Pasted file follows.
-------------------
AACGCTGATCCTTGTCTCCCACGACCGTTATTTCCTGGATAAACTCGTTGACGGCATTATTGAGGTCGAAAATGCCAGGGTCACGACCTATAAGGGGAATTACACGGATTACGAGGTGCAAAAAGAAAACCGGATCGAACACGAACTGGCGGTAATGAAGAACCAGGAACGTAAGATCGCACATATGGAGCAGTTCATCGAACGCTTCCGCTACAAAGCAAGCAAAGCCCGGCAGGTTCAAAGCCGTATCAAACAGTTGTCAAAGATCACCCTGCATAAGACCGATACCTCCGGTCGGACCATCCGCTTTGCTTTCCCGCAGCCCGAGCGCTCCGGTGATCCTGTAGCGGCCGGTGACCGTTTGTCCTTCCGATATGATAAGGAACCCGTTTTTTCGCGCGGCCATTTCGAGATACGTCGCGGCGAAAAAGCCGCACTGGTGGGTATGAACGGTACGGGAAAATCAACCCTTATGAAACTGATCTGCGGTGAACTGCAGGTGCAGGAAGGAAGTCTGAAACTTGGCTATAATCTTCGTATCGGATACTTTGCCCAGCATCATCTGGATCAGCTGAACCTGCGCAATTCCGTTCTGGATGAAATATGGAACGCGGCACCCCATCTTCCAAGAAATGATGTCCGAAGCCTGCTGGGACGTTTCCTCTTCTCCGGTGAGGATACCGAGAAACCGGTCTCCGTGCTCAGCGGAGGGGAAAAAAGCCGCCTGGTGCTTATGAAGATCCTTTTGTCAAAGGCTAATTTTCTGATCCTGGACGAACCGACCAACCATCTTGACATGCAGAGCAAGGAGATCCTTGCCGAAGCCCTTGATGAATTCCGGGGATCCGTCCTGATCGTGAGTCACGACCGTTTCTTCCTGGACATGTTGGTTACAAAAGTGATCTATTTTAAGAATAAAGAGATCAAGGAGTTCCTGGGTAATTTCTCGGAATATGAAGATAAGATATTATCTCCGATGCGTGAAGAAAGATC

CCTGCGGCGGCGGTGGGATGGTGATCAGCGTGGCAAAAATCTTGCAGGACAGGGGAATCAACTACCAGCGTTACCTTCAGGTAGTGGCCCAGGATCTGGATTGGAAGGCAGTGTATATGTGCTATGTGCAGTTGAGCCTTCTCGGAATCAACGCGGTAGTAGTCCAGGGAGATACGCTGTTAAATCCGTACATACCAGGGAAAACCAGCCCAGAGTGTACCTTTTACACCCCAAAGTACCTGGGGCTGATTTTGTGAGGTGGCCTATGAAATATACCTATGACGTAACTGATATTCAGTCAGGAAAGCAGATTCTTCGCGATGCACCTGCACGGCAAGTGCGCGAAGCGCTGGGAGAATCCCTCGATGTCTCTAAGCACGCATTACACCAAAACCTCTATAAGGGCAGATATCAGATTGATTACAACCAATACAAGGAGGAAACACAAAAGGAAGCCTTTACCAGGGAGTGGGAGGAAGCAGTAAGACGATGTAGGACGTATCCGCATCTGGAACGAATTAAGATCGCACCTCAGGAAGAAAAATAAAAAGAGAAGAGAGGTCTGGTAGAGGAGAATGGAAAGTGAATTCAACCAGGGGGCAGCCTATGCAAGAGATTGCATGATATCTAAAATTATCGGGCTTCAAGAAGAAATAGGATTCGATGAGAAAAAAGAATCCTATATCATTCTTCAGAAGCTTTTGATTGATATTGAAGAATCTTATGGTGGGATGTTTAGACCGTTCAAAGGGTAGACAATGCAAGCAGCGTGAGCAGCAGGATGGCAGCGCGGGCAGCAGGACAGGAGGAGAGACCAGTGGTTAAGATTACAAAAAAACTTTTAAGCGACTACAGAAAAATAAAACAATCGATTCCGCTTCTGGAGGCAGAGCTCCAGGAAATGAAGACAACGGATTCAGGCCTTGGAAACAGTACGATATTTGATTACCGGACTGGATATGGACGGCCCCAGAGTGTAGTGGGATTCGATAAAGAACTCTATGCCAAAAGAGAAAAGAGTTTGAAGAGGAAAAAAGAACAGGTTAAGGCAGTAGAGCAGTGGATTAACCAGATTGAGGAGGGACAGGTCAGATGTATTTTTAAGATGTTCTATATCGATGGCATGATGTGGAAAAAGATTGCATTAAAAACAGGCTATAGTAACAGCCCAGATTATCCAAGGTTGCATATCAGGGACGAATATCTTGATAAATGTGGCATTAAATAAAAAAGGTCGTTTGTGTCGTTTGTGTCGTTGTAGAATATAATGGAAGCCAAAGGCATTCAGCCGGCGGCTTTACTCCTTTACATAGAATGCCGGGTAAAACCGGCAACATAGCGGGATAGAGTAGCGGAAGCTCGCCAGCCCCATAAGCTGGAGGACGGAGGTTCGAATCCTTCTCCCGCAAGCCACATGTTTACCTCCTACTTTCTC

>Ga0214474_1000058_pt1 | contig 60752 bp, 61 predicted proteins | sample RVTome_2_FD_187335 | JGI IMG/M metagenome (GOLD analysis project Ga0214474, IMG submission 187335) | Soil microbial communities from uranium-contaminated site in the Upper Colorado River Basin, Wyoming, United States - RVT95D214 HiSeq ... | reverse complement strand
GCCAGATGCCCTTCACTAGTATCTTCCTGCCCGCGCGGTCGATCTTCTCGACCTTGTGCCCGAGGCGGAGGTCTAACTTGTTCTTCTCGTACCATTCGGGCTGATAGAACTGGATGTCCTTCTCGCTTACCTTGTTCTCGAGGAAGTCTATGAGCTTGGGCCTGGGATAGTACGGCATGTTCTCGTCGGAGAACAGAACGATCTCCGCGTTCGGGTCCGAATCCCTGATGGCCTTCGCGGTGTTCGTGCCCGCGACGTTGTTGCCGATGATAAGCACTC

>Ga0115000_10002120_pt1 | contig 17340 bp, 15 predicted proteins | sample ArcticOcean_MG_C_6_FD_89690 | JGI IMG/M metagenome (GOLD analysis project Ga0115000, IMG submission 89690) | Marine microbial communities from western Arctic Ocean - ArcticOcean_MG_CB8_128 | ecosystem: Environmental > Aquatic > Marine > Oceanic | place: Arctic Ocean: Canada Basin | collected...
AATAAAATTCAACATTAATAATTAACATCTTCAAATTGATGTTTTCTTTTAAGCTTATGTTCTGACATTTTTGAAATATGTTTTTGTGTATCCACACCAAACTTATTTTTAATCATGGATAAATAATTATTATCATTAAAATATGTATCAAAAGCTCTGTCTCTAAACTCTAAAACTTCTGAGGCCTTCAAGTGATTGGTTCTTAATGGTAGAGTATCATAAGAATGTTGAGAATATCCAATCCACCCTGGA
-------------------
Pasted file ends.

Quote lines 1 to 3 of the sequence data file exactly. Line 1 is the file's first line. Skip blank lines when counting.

AACGCTGATCCTTGTCTCCCACGACCGTTATTTCCTGGATAAACTCGTTGACGGCATTATTGAGGTCGAAAATGCCAGGGTCACGACCTATAAGGGGAATTACACGGATTACGAGGTGCAAAAAGAAAACCGGATCGAACACGAACTGGCGGTAATGAAGAACCAGGAACGTAAGATCGCACATATGGAGCAGTTCATCGAACGCTTCCGCTACAAAGCAAGCAAAGCCCGGCAGGTTCAAAGCCGTATCAAACAGTTGTCAAAGATCACCCTGCATAAGACCGATACCTCCGGTCGGACCATCCGCTTTGCTTTCCCGCAGCCCGAGCGCTCCGGTGATCCTGTAGCGGCCGGTGACCGTTTGTCCTTCCGATATGATAAGGAACCCGTTTTTTCGCGCGGCCATTTCGAGATACGTCGCGGCGAAAAAGCCGCACTGGTGGGTATGAACGGTACGGGAAAATCAACCCTTATGAAACTGATCTGCGGTGAACTGCAGGTGCAGGAAGGAAGTCTGAAACTTGGCTATAATCTTCGTATCGGATACTTTGCCCAGCATCATCTGGATCAGCTGAACCTGCGCAATTCCGTTCTGGATGAAATATGGAACGCGGCACCCCATCTTCCAAGAAATGATGTCCGAAGCCTGCTGGGACGTTTCCTCTTCTCCGGTGAGGATACCGAGAAACCGGTCTCCGTGCTCAGCGGAGGGGAAAAAAGCCGCCTGGTGCTTATGAAGATCCTTTTGTCAAAGGCTAATTTTCTGATCCTGGACGAACCGACCAACCATCTTGACATGCAGAGCAAGGAGATCCTTGCCGAAGCCCTTGATGAATTCCGGGGATCCGTCCTGATCGTGAGTCACGACCGTTTCTTCCTGGACATGTTGGTTACAAAAGTGATCTATTTTAAGAATAAAGAGATCAAGGAGTTCCTGGGTAATTTCTCGGAATATGAAGATAAGATATTATCTCCGATGCGTGAAGAAAGATC

CCTGCGGCGGCGGTGGGATGGTGATCAGCGTGGCAAAAATCTTGCAGGACAGGGGAATCAACTACCAGCGTTACCTTCAGGTAGTGGCCCAGGATCTGGATTGGAAGGCAGTGTATATGTGCTATGTGCAGTTGAGCCTTCTCGGAATCAACGCGGTAGTAGTCCAGGGAGATACGCTGTTAAATCCGTACATACCAGGGAAAACCAGCCCAGAGTGTACCTTTTACACCCCAAAGTACCTGGGGCTGATTTTGTGAGGTGGCCTATGAAATATACCTATGACGTAACTGATATTCAGTCAGGAAAGCAGATTCTTCGCGATGCACCTGCACGGCAAGTGCGCGAAGCGCTGGGAGAATCCCTCGATGTCTCTAAGCACGCATTACACCAAAACCTCTATAAGGGCAGATATCAGATTGATTACAACCAATACAAGGAGGAAACACAAAAGGAAGCCTTTACCAGGGAGTGGGAGGAAGCAGTAAGACGATGTAGGACGTATCCGCATCTGGAACGAATTAAGATCGCACCTCAGGAAGAAAAATAAAAAGAGAAGAGAGGTCTGGTAGAGGAGAATGGAAAGTGAATTCAACCAGGGGGCAGCCTATGCAAGAGATTGCATGATATCTAAAATTATCGGGCTTCAAGAAGAAATAGGATTCGATGAGAAAAAAGAATCCTATATCATTCTTCAGAAGCTTTTGATTGATATTGAAGAATCTTATGGTGGGATGTTTAGACCGTTCAAAGGGTAGACAATGCAAGCAGCGTGAGCAGCAGGATGGCAGCGCGGGCAGCAGGACAGGAGGAGAGACCAGTGGTTAAGATTACAAAAAAACTTTTAAGCGACTACAGAAAAATAAAACAATCGATTCCGCTTCTGGAGGCAGAGCTCCAGGAAATGAAGACAACGGATTCAGGCCTTGGAAACAGTACGATATTTGATTACCGGACTGGATATGGACGGCCCCAGAGTGTAGTGGGATTCGATAAAGAACTCTATGCCAAAAGAGAAAAGAGTTTGAAGAGGAAAAAAGAACAGGTTAAGGCAGTAGAGCAGTGGATTAACCAGATTGAGGAGGGACAGGTCAGATGTATTTTTAAGATGTTCTATATCGATGGCATGATGTGGAAAAAGATTGCATTAAAAACAGGCTATAGTAACAGCCCAGATTATCCAAGGTTGCATATCAGGGACGAATATCTTGATAAATGTGGCATTAAATAAAAAAGGTCGTTTGTGTCGTTTGTGTCGTTGTAGAATATAATGGAAGCCAAAGGCATTCAGCCGGCGGCTTTACTCCTTTACATAGAATGCCGGGTAAAACCGGCAACATAGCGGGATAGAGTAGCGGAAGCTCGCCAGCCCCATAAGCTGGAGGACGGAGGTTCGAATCCTTCTCCCGCAAGCCACATGTTTACCTCCTACTTTCTC

>Ga0214474_1000058_pt1 | contig 60752 bp, 61 predicted proteins | sample RVTome_2_FD_187335 | JGI IMG/M metagenome (GOLD analysis project Ga0214474, IMG submission 187335) | Soil microbial communities from uranium-contaminated site in the Upper Colorado River Basin, Wyoming, United States - RVT95D214 HiSeq ... | reverse complement strand